Mixing Loops and Arcs

    Since both loops and arcs can be easily nested and connected to one another, in practice you end up with chemistry-like mixtures of the two that can get a bit messy to tease apart.  The simplest method of analysis is to ask "What repeats and what does not?"

    Narrative games are the most common example of mixing loops and arcs.  A simple combination might involve layering a segment where the player is engaged with loops with a segments of arcs.  This is your typical cutscene-gameplay-cutescene sandwich.

    However, the analysis can get far more detailed.  For example:
    • Parallel Arcs: You can treat the emotional payload of song as an arc that plays in parallel to the looping gameplay.
    • Levels:  The spatial arc of navigating a level provides context for exploring variations on a central gameplay loop. The 'Golden Path' in a single player level is really just another name for an arc.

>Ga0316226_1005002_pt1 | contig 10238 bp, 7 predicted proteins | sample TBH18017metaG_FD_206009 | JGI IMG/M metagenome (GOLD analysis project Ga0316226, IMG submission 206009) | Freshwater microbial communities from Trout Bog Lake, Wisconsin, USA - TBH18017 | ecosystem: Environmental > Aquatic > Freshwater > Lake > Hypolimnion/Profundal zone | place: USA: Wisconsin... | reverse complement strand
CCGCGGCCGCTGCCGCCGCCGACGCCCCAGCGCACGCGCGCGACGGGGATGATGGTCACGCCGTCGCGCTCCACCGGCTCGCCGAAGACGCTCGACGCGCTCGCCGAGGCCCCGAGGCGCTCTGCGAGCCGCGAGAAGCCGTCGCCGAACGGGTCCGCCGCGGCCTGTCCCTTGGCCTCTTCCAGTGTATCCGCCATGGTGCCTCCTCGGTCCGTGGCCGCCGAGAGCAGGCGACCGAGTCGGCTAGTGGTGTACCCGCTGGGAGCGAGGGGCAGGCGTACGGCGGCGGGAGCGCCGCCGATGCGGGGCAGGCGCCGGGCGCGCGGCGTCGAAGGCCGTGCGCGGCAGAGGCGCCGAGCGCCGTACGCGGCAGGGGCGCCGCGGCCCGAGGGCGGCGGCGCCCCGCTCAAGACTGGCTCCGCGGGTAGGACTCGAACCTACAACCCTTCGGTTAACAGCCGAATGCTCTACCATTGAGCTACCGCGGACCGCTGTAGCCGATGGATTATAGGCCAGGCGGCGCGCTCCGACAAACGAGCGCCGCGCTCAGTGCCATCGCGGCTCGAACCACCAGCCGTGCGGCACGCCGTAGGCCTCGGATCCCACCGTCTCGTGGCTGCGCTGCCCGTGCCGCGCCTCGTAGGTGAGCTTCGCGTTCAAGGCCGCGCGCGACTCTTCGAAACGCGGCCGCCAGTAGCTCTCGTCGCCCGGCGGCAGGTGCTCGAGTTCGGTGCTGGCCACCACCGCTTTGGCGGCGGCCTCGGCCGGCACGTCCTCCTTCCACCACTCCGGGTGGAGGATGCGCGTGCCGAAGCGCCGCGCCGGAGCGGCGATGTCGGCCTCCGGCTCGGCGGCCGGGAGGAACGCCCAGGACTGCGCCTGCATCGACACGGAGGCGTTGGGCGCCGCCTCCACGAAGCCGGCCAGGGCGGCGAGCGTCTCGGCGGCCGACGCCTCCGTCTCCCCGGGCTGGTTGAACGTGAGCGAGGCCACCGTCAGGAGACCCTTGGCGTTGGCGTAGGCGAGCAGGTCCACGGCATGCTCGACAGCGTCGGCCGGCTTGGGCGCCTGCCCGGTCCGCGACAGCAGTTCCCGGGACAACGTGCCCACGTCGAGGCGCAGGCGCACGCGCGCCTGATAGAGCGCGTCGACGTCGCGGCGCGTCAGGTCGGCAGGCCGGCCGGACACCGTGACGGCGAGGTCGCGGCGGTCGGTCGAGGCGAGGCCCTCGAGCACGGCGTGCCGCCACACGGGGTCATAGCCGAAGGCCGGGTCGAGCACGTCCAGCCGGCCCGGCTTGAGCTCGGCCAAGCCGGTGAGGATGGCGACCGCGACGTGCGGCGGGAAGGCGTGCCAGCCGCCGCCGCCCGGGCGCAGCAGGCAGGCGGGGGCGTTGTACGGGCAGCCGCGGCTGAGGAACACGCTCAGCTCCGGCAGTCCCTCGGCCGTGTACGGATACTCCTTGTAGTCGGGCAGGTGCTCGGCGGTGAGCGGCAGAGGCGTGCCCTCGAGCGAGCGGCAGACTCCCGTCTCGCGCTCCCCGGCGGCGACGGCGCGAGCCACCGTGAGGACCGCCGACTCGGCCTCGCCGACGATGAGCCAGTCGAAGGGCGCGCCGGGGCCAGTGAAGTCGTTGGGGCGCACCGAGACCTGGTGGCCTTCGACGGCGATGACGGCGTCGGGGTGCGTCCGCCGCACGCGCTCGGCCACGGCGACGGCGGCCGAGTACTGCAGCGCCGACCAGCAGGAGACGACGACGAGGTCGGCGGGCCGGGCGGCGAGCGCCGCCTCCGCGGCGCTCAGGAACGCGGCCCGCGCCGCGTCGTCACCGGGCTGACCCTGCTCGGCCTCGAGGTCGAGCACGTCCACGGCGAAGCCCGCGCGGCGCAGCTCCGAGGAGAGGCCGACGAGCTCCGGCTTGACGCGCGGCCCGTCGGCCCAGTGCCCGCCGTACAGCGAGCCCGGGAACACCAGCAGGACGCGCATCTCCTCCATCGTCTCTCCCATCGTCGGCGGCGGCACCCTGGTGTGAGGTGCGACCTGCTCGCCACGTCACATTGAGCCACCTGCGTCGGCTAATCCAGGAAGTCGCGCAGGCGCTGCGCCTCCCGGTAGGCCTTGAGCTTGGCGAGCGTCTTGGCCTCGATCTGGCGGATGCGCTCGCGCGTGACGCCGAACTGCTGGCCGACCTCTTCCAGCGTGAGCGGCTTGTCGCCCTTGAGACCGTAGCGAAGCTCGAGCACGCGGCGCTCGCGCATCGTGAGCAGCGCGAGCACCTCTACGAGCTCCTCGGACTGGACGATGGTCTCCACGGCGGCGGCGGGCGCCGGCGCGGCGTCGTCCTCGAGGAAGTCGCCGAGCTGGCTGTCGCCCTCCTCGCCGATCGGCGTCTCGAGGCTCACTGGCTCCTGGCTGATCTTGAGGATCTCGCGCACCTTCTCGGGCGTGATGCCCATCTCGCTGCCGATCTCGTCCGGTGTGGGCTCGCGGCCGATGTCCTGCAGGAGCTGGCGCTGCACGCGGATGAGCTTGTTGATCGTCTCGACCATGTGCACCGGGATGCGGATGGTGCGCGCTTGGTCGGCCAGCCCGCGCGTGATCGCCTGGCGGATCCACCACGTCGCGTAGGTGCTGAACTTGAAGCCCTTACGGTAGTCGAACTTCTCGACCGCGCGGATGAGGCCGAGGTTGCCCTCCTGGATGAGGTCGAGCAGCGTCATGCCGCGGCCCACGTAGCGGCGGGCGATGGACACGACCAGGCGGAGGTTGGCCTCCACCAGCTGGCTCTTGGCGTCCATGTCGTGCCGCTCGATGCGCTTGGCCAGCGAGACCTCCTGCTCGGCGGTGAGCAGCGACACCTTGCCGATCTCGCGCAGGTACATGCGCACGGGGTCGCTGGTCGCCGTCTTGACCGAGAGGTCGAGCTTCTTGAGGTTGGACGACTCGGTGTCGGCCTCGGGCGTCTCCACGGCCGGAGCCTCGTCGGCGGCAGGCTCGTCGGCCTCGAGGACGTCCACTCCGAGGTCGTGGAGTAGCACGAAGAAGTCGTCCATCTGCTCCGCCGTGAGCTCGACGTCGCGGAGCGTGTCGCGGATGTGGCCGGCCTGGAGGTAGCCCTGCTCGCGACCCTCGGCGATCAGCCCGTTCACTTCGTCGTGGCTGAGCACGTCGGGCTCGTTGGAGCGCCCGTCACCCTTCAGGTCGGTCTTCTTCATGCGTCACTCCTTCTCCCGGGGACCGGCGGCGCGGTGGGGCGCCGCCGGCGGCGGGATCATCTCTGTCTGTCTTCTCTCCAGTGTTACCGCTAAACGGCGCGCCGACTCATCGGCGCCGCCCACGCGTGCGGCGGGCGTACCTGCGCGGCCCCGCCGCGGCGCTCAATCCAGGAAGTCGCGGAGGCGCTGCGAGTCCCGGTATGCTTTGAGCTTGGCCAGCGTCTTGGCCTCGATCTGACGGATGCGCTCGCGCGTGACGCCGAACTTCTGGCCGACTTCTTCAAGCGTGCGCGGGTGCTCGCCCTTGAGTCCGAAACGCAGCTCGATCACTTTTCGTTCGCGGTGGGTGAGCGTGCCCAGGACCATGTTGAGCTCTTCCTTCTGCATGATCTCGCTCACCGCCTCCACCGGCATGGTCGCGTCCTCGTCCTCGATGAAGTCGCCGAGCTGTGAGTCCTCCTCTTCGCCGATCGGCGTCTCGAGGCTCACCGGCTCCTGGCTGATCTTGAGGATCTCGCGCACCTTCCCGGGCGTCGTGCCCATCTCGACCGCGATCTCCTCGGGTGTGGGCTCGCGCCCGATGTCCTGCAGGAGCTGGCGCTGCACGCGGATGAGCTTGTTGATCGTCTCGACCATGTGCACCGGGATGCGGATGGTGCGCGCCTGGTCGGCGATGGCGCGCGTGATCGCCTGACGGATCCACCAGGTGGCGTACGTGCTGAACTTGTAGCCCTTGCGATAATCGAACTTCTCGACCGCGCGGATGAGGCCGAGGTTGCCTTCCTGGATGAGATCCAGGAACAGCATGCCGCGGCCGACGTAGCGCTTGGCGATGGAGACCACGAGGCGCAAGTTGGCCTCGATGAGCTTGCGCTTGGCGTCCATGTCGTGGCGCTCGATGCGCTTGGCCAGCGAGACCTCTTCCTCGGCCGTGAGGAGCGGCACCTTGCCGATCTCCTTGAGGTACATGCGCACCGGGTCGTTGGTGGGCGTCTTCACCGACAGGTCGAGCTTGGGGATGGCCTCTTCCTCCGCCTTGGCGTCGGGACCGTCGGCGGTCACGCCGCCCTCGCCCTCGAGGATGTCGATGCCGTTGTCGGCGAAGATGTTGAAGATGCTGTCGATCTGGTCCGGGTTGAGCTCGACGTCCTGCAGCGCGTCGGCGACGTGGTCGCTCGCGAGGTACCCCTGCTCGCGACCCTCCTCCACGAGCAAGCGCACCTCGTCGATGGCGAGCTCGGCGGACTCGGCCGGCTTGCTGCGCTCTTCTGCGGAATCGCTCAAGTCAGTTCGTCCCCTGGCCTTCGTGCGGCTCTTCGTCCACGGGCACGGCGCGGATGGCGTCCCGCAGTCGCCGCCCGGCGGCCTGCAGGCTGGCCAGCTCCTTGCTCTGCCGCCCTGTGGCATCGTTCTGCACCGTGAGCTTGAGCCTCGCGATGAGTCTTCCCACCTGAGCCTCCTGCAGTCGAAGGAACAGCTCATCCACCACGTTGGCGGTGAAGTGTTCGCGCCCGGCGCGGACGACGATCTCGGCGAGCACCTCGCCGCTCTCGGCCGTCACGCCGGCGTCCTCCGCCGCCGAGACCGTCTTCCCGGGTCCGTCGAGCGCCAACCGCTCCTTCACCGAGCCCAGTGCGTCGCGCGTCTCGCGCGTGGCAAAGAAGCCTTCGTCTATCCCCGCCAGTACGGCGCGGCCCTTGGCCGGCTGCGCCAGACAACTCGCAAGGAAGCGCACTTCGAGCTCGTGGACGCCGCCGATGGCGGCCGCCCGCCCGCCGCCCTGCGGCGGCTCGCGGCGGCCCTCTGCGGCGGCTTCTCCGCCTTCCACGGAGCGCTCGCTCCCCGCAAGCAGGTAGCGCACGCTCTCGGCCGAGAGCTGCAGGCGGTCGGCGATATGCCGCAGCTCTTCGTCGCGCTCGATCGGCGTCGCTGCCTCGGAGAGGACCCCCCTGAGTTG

• Micro Parallel Arcs:  A game like Half Life combines both levels and parallel arcs to deliver snippets of evocative stimuli as you progress through the level. 
    These structures also exist in traditional media. For example, if you look at a traditionally arc-based form such as a book, you find an odd outlier in the form of the Bible.  At one level of analysis it can be seen as a story arc that you read through and finish.  However, it is embedded in a much larger set of loops we casually refer to as a religion. The game-like loops include everything from worship rituals to the mining of the Bible in order to synthesize weekly sermons.  The arc is a central rule book for a larger game consisting primarily of loops.